How immigrants are redefining 'American' in Southern California

Guelaguetza: The next generation

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Photo by Jeroen Elfferich/Flickr (Creative Commons)


Inside one of the Guelaguetza restaurants in Koreatown


The Los Angeles Times has a great story today on Bricia and Fernando Lopez, the scions of L.A.'s venerable Guelaguetza restaurant empire. The siblings, 25 and 23, have helped reinvigorate the 17-year-old family business started by their immigrant parents, a chain of restaurants whose name is synonymous with Oaxacan food in this town. Among other things, they've opened a Huntington Park eatery and a new juice bar on 8th Street, next to the original Guelaguetza restaurant.

It dawned on me while reading this article that Bricia and Fernando must be the reason why I'm now able to follow Guelaguetza on Twitter. From the story:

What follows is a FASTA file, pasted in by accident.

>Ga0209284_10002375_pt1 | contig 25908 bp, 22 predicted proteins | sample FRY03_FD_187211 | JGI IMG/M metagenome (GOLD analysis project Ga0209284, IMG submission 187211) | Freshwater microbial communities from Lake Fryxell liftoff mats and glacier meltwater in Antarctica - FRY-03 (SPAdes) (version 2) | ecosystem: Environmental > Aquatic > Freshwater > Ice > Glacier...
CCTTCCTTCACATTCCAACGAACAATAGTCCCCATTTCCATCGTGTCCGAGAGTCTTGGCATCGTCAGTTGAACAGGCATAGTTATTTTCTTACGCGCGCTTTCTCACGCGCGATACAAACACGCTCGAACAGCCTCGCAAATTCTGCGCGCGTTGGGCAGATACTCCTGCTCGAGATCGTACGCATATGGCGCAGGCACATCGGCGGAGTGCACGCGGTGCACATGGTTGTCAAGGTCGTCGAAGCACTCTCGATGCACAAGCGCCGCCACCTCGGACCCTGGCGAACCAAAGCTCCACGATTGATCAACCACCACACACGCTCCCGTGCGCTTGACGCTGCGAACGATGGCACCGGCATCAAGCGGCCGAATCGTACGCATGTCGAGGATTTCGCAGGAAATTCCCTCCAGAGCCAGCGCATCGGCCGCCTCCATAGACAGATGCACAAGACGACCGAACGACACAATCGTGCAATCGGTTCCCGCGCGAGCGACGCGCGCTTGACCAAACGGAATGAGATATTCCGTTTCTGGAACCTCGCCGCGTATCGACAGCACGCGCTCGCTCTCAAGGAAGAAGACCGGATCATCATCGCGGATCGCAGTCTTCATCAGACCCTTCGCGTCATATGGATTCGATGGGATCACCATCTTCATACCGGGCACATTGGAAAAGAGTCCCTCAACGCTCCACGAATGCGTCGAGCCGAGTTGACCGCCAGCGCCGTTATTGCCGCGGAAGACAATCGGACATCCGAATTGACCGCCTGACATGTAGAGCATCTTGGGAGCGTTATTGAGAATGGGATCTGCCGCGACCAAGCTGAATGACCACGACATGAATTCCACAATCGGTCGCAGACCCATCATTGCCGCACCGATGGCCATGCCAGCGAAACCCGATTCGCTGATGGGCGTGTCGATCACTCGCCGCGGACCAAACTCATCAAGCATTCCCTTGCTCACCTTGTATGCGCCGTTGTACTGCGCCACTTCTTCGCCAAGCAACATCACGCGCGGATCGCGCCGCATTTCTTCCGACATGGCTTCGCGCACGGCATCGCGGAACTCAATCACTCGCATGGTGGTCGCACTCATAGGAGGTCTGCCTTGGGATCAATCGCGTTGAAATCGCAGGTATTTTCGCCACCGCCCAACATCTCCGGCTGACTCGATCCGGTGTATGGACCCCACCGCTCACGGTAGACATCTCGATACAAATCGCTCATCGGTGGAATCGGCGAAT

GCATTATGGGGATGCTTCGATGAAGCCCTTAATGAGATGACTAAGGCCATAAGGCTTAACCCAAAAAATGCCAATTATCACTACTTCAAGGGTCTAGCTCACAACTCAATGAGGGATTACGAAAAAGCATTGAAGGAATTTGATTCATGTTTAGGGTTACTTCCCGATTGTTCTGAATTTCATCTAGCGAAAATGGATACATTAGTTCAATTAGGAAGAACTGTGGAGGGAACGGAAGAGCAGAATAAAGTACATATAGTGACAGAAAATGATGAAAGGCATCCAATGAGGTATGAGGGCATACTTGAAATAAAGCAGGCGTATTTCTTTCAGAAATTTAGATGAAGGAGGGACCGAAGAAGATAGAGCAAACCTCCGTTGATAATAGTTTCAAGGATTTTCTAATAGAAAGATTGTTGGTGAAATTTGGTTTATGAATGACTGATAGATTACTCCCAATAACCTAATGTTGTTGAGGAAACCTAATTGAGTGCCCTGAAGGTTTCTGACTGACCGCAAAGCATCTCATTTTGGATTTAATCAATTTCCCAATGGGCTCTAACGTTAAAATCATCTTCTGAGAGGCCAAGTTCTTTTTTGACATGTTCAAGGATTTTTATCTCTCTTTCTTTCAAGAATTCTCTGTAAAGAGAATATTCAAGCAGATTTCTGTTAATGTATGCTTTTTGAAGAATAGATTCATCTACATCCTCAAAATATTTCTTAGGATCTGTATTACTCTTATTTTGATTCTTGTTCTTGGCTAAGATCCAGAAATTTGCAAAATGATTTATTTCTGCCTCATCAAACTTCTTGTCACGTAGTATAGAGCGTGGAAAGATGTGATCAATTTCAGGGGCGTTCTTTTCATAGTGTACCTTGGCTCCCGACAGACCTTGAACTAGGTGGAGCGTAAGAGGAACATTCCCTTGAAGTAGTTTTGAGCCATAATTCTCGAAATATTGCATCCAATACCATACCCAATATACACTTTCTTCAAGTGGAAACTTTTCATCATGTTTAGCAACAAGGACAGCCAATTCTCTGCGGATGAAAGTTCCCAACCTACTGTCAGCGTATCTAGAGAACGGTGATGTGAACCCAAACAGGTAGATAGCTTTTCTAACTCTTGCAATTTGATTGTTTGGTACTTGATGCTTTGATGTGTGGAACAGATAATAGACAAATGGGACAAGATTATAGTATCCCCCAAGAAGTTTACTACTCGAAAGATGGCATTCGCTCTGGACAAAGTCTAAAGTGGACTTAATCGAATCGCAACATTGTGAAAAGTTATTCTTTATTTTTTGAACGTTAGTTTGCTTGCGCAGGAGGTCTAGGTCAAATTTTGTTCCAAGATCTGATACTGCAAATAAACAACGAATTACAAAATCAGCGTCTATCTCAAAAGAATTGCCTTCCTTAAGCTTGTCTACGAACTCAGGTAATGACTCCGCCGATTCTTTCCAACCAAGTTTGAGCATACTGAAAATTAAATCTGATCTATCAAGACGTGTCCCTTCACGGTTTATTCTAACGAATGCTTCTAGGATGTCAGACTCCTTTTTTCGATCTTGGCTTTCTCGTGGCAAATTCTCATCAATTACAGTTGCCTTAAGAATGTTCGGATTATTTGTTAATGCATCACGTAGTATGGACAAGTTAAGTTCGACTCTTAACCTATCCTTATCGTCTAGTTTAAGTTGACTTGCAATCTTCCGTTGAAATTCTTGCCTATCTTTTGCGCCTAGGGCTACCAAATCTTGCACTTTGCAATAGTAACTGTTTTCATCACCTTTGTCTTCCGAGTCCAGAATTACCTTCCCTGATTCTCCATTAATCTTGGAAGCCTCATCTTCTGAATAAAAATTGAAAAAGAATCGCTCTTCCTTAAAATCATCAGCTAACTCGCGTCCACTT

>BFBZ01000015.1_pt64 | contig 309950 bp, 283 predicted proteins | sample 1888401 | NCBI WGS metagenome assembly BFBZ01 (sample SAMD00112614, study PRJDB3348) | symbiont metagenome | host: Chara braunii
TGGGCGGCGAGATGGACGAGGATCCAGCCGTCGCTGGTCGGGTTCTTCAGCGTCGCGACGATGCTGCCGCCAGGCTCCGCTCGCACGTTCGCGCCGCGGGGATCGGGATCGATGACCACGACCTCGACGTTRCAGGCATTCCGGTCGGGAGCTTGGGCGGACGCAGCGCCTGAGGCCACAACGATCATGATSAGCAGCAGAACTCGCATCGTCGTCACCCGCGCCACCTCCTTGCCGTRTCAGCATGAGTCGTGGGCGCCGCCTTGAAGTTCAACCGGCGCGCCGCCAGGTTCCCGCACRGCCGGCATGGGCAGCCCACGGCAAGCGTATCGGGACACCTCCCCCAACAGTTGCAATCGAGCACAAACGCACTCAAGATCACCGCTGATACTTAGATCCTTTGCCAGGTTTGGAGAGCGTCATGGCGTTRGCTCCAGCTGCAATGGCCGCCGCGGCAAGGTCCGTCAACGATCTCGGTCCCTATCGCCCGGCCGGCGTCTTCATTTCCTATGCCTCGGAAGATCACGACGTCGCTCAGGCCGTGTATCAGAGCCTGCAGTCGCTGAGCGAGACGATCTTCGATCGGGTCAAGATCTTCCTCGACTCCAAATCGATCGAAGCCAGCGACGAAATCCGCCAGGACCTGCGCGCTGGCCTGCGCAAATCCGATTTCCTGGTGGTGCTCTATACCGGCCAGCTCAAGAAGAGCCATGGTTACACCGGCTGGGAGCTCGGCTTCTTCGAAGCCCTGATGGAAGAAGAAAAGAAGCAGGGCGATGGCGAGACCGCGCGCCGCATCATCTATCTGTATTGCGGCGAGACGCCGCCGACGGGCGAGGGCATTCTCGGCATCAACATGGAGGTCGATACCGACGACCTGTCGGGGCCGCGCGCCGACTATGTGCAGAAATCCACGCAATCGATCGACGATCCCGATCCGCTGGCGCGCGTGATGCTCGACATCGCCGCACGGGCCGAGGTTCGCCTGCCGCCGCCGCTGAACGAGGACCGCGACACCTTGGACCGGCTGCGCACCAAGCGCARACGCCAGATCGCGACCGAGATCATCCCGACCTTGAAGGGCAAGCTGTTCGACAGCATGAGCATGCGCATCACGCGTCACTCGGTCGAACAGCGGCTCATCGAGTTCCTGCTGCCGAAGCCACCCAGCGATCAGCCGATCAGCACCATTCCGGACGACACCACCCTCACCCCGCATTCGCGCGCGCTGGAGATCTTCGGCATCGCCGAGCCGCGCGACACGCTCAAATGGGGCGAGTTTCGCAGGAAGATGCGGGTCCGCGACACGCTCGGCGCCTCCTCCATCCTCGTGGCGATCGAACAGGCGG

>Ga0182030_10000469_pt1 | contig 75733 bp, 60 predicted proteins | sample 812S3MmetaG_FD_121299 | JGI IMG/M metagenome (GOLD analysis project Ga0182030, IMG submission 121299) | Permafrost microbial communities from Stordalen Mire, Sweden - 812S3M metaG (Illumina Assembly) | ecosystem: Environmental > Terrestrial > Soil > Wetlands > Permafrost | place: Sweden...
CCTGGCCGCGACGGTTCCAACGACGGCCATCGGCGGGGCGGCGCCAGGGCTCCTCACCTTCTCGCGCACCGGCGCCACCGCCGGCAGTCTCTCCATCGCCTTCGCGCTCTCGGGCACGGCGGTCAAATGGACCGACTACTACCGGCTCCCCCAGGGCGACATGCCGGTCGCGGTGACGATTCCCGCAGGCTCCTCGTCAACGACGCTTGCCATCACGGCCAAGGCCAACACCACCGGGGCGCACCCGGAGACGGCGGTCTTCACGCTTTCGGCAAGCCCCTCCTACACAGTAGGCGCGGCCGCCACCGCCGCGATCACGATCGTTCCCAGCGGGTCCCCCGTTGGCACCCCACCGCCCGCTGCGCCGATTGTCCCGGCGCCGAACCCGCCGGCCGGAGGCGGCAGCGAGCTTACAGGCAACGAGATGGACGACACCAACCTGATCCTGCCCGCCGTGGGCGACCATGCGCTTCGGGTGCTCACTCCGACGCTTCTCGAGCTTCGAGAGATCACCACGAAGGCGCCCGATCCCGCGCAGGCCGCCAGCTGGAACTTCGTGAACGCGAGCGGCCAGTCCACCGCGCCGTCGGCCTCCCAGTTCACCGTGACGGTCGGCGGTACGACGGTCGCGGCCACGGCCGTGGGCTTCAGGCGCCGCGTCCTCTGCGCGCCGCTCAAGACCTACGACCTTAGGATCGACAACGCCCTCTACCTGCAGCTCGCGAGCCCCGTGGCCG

It helps that they are well connected — with bloggers, chefs, bartenders, other restaurateurs — mostly because they're just interested. "Food, drink, art, sports, these are the things that bring people together," Bricia says. And when she brings people together, she really brings people together. She bought a 150-inch TV screen for the huge Guelaguetza on Olympic Boulevard in Koreatown, and legions of soccer fans — including chef Ludovic Lefebvre and LA Weekly food critic Jonathan Gold — and six TV stations showed up for the World Cup games.

To think that their father — Fernando Lopez Mateos, who opened the first Guelaguetza in 1994 — had said airing the World Cup was a bad idea. "He didn't think anyone would come," Bricia says.


Bricia and Fernando are graduates of Mount St. Mary's College and UC Santa Cruz, respectively.
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